you can see why he thought he had a shot: He was connected
to him not just through his grandfather but also through
Suzanne Corkin, the neuroscientist at the Massachusetts Institute
of Technology who worked most closely with H.M. She just
happened to be his mother’s oldest friend.

If you read between the lines, it’s clear that she didn’t like
Mr. Dittrich. He clearly didn’t like her either. He portrays
her as brittle, dislikable, unimaginative — a scientist who’d
struck gold and was now overzealously controlling access
to her star patient. (He quotes other scientists saying as much, too.)

Mr. Dittrich’s most incendiary reporting: Dr. Corkin told
him that she had “shredded” all files related to H.M.
(“It locks in stone your own telling of H.M.’s story,” he
points out. ) . . .

M.I.T. has already pushed back hard against Mr. Dittrich’s
charges. The university has issued two statements in the last
few weeks. . . Over 200 academics also signed a letter in
support of Dr. Corkin, after reading an excerpt from the book
in The New York Times Magazine. . .

Circling the wagons.

I'm reminded also of Dr. John Money a (reputedly extremely arrogant)
psychologist who thought he had a chance to perform the perfect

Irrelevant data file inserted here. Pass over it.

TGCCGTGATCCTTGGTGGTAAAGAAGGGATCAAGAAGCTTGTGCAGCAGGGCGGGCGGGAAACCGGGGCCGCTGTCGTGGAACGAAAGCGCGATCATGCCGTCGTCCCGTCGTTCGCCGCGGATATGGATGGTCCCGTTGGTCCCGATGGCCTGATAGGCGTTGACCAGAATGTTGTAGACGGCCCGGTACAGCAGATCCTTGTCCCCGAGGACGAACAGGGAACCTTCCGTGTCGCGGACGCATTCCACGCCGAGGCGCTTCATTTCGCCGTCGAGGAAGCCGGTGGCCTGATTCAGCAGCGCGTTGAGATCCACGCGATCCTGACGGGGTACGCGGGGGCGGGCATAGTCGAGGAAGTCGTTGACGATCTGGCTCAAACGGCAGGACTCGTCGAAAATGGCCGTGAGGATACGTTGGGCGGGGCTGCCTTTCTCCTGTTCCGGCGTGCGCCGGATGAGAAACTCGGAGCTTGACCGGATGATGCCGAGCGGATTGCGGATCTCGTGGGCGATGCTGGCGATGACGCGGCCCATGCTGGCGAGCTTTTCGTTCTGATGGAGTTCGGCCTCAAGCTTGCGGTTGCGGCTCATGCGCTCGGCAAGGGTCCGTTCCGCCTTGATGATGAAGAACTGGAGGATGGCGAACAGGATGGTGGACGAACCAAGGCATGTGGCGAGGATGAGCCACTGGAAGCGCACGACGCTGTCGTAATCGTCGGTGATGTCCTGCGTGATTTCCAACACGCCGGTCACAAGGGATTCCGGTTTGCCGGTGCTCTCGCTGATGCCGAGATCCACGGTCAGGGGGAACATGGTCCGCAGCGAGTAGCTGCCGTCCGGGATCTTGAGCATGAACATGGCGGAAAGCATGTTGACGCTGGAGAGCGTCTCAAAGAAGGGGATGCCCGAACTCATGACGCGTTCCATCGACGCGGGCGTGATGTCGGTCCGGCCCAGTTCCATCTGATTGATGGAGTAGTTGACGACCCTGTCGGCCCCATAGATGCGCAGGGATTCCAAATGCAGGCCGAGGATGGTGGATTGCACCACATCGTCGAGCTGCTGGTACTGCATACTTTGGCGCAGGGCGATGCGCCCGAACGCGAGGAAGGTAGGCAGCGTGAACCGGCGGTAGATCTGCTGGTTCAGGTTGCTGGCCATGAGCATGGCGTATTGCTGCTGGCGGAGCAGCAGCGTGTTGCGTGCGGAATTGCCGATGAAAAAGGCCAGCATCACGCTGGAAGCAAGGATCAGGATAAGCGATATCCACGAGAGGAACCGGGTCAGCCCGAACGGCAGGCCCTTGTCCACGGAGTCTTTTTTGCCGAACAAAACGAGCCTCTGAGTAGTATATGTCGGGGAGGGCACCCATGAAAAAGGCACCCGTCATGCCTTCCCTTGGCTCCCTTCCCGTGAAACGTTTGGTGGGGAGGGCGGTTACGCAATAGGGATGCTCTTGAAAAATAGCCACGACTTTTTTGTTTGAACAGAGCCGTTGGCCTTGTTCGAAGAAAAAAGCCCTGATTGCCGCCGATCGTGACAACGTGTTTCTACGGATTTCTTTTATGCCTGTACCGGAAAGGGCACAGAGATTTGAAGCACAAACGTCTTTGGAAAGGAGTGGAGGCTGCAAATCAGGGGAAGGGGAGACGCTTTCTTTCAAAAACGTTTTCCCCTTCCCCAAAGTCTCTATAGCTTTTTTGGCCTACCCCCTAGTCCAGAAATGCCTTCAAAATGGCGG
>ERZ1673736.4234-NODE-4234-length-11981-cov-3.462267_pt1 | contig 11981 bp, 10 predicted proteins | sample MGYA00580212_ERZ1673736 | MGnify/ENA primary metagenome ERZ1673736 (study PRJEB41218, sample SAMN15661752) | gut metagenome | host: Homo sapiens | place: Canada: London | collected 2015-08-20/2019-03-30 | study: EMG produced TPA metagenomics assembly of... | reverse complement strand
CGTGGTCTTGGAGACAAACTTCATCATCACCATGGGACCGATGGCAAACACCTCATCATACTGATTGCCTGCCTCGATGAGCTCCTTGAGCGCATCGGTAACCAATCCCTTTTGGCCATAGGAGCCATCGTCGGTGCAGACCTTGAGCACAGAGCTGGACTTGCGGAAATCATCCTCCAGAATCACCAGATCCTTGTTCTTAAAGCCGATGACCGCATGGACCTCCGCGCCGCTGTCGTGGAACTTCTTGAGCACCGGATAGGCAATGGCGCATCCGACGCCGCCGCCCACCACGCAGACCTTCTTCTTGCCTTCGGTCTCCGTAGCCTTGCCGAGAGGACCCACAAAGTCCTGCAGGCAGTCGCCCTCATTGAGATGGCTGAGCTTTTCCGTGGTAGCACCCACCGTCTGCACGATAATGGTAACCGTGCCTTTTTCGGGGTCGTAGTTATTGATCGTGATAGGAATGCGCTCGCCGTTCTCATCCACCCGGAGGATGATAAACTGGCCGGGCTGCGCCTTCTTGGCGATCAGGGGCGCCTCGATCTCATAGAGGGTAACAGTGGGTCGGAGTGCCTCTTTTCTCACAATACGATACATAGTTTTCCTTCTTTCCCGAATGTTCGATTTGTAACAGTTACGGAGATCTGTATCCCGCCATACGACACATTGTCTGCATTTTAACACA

"natural" human experiment that would demonstrate that sex roles
are entirely a matter of nurture, not nature. There was coverup
and denial in that case, too, according to later accounts.
BBC Horizon - Dr. Money And The Boy With No Penis

jimf said...

> . . .the kinds of things "scientists" will do to people when
> they think they're serving a "higher purpose" and they think they
> can get away with it.

> . . .reputedly extremely arrogant. . .

There was a recent comment thread here
( )
that mentioned the denizens of the RAND Corporation in the
_Dr. Strangelove_ era -- people like Herman Kahn who thought "rationally"
about thermonuclear war, and the personalities of some of his colleagues.

I e-mailed some of that stuff, including the excerpt from the snarky
article "A Beautiful Behind" (a review of the bio of John Nash
_A Beautiful Mind_ that later became a movie) taken from a magazine
for mathematicians called _Ferment_, to a friend. The subject line
of my e-mail was "Is there such a thing as a **nice** mathematician?".

And my friend replied,

> It's hardly a unique observation now that most mathematicians are rude,
> obnoxious egotists. And - in the usual way that genius comes with associated
> weaknesses - if they're brilliant at science, they're usually lacking
> in empathy and people skills. Just like all the great artists and musicians
> whose personal lives consist of one wrecked relationship after another,